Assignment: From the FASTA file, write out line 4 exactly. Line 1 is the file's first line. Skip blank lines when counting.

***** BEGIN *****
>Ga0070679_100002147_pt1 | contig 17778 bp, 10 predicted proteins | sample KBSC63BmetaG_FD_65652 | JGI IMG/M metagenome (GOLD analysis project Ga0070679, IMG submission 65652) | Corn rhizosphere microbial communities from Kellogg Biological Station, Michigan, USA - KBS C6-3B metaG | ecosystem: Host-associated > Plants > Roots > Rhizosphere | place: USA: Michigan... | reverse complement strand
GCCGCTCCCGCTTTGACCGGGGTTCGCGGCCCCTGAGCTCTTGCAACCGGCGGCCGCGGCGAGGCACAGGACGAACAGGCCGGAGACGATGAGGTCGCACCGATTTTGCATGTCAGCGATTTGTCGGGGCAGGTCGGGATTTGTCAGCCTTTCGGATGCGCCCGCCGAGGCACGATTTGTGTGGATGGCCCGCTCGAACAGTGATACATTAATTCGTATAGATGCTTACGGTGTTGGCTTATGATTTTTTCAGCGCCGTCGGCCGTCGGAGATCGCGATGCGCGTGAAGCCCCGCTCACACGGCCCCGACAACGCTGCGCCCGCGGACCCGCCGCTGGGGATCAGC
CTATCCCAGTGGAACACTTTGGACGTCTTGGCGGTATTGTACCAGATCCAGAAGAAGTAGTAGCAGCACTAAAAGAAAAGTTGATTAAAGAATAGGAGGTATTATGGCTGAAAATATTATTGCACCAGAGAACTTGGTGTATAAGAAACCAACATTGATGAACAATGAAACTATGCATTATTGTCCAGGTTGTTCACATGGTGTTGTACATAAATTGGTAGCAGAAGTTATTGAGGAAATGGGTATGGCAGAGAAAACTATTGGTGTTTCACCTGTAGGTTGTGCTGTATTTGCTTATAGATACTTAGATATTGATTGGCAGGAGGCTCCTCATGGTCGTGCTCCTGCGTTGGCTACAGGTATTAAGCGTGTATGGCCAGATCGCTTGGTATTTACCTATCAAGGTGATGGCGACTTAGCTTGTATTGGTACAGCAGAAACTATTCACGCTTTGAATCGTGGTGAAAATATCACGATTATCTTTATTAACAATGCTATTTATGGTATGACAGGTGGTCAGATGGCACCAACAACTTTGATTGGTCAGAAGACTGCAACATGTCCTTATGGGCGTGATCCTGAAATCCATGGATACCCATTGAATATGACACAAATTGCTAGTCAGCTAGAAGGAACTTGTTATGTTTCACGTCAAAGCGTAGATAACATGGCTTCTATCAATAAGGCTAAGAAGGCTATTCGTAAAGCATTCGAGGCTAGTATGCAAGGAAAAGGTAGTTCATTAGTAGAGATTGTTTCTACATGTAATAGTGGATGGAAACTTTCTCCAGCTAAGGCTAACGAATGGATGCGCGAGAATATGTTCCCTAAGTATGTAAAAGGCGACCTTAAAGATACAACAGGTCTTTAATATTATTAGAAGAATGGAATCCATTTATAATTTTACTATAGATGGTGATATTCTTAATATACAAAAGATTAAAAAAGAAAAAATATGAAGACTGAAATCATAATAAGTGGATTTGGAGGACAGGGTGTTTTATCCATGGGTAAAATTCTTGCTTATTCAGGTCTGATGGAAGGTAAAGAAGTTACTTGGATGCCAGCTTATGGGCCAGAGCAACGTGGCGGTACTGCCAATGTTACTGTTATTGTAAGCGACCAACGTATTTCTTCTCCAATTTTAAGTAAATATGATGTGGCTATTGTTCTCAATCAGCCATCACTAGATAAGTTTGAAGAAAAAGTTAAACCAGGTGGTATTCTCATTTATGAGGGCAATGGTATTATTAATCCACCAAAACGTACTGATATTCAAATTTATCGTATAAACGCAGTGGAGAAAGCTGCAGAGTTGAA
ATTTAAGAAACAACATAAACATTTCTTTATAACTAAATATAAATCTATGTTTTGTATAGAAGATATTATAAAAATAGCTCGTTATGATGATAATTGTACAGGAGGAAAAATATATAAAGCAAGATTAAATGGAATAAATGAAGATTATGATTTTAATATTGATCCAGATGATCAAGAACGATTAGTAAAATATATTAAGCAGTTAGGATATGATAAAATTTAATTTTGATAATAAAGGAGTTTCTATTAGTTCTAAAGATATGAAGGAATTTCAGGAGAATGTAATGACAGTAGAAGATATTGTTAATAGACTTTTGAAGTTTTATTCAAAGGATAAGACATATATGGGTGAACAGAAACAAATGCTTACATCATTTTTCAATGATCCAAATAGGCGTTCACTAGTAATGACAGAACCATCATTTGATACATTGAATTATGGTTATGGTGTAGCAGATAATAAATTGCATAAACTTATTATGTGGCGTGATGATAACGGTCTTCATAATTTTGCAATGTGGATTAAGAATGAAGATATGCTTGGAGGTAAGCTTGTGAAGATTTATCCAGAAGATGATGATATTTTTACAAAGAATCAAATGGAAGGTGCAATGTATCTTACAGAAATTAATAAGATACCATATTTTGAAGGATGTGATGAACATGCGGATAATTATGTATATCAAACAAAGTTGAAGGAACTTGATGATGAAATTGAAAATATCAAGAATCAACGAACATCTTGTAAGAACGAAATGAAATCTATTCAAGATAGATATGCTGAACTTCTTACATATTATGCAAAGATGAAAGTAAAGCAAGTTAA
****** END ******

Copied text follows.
ATTTAAGAAACAACATAAACATTTCTTTATAACTAAATATAAATCTATGTTTTGTATAGAAGATATTATAAAAATAGCTCGTTATGATGATAATTGTACAGGAGGAAAAATATATAAAGCAAGATTAAATGGAATAAATGAAGATTATGATTTTAATATTGATCCAGATGATCAAGAACGATTAGTAAAATATATTAAGCAGTTAGGATATGATAAAATTTAATTTTGATAATAAAGGAGTTTCTATTAGTTCTAAAGATATGAAGGAATTTCAGGAGAATGTAATGACAGTAGAAGATATTGTTAATAGACTTTTGAAGTTTTATTCAAAGGATAAGACATATATGGGTGAACAGAAACAAATGCTTACATCATTTTTCAATGATCCAAATAGGCGTTCACTAGTAATGACAGAACCATCATTTGATACATTGAATTATGGTTATGGTGTAGCAGATAATAAATTGCATAAACTTATTATGTGGCGTGATGATAACGGTCTTCATAATTTTGCAATGTGGATTAAGAATGAAGATATGCTTGGAGGTAAGCTTGTGAAGATTTATCCAGAAGATGATGATATTTTTACAAAGAATCAAATGGAAGGTGCAATGTATCTTACAGAAATTAATAAGATACCATATTTTGAAGGATGTGATGAACATGCGGATAATTATGTATATCAAACAAAGTTGAAGGAACTTGATGATGAAATTGAAAATATCAAGAATCAACGAACATCTTGTAAGAACGAAATGAAATCTATTCAAGATAGATATGCTGAACTTCTTACATATTATGCAAAGATGAAAGTAAAGCAAGTTAA